The Kids and Teens Program. With Eyes Wide Open

The Kids and Teens Program. With Eyes Wide Open

Curator—Olya Rusina

Having been living in the full-scale war for over two years, we have learned well to balance thoughts about the future, despite everything, and the uncertainty about tomorrow. Without the first, it is difficult to stay efficient, active and stubborn in everyday life and struggle; the second, meanwhile, has become an integral part of this daily life, a thought that is constantly present somewhere at the bottom of consciousness.

Now our lives are often a combination of extreme emotions and states, a balance between despair and hope, sadness and gratitude; and, after all, it is these feelings, both positive and negative, that we are now holding on to.

Children and teenagers grow up in this as well. Their first experiences have fallen on two years of the full-scale war, ten years of the war in the East, Russia’s occupation of Crimea and many months of the pandemic. And they will not have any other way of growing up.

We can console ourselves with the thought that the present generation is far from the first to face turbulent, difficult and tragic times. However, we become all the more responsible for our future here and now. Not just for a global one day, but also for a very immediate tomorrow, which depends on the ability to support each other and to find the right words—showing that you understand and, at the same time, do not appropriate someone else’s experience. This is what is needed both in the relations between adults and children and in the relations between children. Because two years of the full-scale war have shown us how heterogeneous a complex war experience can be, how difficult it can be to really listen for another person when you yourself feel difficult.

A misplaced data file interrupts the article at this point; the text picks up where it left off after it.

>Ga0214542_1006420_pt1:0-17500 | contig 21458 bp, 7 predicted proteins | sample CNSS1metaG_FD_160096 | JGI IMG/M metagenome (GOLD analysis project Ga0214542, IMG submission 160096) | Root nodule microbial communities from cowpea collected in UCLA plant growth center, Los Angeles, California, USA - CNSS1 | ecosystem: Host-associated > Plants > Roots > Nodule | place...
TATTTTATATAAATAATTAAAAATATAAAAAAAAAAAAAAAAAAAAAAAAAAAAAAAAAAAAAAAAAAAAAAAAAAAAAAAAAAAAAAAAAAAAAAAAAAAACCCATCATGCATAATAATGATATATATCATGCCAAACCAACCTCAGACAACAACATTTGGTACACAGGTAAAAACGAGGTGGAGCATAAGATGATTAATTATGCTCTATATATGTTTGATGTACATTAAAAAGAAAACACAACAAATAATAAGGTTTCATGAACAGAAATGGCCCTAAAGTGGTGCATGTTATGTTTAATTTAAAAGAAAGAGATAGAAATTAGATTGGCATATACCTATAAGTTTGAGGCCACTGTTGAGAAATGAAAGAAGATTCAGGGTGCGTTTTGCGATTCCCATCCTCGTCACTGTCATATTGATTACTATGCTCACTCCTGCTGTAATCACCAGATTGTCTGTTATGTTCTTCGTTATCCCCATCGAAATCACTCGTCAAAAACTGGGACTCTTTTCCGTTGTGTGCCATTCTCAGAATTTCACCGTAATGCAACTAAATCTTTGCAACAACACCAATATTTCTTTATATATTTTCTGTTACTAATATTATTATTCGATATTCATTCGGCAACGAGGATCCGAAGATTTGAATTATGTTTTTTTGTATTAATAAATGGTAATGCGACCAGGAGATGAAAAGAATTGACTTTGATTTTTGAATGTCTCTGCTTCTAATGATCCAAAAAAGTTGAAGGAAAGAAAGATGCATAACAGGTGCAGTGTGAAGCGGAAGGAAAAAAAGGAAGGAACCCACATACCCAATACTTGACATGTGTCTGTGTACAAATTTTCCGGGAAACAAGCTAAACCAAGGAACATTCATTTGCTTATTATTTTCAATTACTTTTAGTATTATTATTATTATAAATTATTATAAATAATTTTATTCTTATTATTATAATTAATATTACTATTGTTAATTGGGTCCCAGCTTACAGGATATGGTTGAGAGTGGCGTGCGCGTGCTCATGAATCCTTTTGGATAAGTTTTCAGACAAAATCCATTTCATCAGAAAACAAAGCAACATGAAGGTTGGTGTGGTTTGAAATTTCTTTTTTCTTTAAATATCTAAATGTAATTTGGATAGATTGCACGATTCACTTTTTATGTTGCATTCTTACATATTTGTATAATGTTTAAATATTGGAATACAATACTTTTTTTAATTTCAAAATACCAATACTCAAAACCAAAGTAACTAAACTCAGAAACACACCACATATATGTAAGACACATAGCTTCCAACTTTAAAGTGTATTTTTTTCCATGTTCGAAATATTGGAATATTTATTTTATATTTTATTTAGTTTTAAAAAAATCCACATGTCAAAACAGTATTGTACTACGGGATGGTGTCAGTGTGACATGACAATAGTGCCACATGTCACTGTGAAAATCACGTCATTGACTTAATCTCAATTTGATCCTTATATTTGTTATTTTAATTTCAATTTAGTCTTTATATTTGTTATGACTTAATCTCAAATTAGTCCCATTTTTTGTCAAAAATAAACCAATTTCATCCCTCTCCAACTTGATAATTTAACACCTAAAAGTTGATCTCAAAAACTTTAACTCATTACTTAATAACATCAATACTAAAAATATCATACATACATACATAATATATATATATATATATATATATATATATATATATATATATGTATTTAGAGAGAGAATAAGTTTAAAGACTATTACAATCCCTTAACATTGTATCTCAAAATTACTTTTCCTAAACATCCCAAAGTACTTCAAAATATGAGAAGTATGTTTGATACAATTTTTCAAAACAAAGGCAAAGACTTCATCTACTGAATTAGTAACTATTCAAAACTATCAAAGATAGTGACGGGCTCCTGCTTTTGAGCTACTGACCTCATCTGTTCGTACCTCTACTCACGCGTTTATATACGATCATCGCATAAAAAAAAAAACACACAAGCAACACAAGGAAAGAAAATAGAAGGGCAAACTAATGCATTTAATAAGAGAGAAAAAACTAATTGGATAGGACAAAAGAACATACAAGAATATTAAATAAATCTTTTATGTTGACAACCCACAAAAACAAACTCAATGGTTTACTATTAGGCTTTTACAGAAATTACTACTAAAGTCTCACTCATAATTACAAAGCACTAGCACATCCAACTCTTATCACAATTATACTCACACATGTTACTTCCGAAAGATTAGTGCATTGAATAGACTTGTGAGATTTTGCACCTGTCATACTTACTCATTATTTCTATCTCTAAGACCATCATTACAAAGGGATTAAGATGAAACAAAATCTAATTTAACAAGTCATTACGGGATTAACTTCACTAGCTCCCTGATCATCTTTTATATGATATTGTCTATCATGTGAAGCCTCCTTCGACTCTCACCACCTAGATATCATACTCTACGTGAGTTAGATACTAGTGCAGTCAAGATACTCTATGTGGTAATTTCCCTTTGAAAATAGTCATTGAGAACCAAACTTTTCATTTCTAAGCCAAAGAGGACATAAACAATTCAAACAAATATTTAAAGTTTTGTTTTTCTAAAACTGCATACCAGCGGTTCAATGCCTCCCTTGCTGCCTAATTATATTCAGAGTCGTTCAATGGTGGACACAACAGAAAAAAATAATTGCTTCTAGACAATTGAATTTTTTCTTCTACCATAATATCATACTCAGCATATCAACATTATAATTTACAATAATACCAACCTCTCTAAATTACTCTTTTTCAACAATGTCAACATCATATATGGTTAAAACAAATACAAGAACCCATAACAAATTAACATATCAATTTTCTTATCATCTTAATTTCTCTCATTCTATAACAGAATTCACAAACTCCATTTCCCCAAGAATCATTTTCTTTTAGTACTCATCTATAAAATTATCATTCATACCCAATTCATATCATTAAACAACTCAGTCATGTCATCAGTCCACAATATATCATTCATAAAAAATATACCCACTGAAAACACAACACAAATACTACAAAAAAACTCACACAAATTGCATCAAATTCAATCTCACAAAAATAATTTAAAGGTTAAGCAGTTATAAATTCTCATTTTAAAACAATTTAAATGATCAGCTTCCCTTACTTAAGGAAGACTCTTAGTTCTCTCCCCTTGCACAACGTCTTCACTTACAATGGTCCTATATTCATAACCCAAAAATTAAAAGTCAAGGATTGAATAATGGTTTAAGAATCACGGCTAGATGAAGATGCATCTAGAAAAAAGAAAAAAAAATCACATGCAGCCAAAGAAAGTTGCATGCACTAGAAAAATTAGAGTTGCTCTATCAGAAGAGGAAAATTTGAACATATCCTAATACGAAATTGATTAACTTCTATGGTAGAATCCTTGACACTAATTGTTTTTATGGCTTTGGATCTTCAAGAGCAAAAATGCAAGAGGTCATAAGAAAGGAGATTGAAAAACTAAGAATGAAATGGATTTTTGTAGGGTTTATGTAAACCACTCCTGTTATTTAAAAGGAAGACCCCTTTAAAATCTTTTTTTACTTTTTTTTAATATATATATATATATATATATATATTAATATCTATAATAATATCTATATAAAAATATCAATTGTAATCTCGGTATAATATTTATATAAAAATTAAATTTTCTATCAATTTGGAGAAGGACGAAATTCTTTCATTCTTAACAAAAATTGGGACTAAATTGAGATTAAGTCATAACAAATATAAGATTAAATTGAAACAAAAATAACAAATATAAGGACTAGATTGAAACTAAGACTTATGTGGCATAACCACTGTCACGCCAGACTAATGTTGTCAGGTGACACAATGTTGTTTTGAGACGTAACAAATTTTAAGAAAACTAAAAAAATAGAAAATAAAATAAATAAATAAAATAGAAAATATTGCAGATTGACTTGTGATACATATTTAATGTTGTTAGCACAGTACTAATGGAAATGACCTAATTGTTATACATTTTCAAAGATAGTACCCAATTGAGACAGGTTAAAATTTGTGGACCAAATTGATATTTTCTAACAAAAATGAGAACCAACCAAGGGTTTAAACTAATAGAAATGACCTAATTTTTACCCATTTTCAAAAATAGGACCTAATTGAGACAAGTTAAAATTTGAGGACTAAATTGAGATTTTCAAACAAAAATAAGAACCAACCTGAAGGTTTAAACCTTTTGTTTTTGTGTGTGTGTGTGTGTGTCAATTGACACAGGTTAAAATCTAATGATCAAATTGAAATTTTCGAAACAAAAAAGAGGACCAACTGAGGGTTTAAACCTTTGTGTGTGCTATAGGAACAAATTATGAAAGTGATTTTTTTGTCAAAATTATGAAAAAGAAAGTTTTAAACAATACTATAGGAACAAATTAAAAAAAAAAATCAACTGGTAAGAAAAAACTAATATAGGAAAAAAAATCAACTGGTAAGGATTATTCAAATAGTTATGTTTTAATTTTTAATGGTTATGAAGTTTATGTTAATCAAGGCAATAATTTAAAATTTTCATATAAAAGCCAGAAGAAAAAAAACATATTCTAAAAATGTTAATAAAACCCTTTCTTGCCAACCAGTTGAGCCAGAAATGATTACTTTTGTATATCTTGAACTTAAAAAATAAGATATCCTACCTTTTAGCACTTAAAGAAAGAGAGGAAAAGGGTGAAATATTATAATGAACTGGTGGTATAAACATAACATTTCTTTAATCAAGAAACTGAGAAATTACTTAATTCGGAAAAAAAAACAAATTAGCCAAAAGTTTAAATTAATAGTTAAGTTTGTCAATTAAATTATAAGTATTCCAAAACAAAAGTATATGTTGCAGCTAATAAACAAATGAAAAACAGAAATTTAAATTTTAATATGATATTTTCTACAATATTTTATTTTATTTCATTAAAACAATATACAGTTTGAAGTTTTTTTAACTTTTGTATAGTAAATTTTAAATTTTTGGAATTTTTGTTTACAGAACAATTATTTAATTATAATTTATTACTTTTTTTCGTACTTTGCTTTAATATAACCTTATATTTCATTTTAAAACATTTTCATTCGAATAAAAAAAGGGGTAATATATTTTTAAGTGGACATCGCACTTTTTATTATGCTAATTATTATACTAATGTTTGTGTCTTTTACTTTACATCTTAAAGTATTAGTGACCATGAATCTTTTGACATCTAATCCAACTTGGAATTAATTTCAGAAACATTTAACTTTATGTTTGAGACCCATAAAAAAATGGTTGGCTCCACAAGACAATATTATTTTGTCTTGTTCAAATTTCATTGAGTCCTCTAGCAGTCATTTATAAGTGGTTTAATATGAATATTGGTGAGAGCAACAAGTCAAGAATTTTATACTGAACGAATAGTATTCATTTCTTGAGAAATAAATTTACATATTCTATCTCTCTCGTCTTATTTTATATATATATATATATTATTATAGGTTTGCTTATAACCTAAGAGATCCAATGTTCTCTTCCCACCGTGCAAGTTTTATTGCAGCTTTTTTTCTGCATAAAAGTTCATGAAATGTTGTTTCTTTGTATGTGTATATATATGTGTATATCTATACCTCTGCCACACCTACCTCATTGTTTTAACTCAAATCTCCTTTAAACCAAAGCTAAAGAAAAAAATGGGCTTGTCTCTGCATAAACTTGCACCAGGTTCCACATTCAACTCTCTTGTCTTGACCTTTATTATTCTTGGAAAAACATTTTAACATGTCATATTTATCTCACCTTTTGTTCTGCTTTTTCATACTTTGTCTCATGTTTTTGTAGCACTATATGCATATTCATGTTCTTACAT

Thinking about how to talk to children about the war, it is important for us to go deeper and to understand that here there is no and will never be a universally applicable approach. To remember how diverse these conversations can be in each individual case, how carefully it is necessary to work with different experiences and, at the same time, to look for what is common to all of us, that can help in a conversation, and heal, and give a little more confidence in the future. It is important not to forget about the life that takes place in spite of everything: between those memories and knowledge that none of us wanted and none of us chose for Ukrainian children—reading good books, both the serious and funny ones, searching for new subjects and the new language in modern literature are just as important to us; reflections and arguments about the world and us in it—the world that will no longer be such we imagined it until recently—are just as important to us.

That is what we want to focus on at this year’s Book Arsenal. We are constantly balancing on the edge of the war, but it is in our power to give each other a little more support.

We strive to preserve usual book traditions, live communication with writers and everything that can become a good ritual; to learn to be open to the needs of those around, to talk about the inclusiveness of society and the space in which we act; to involve and listen to children and teenagers not as an audience, but as active participants in the conversation. And we hope that it will help us look with eyes wide open at each other and at the whole world—not with fear, but with curiosity and a sense of responsibility. Even in these times in which we happen to live.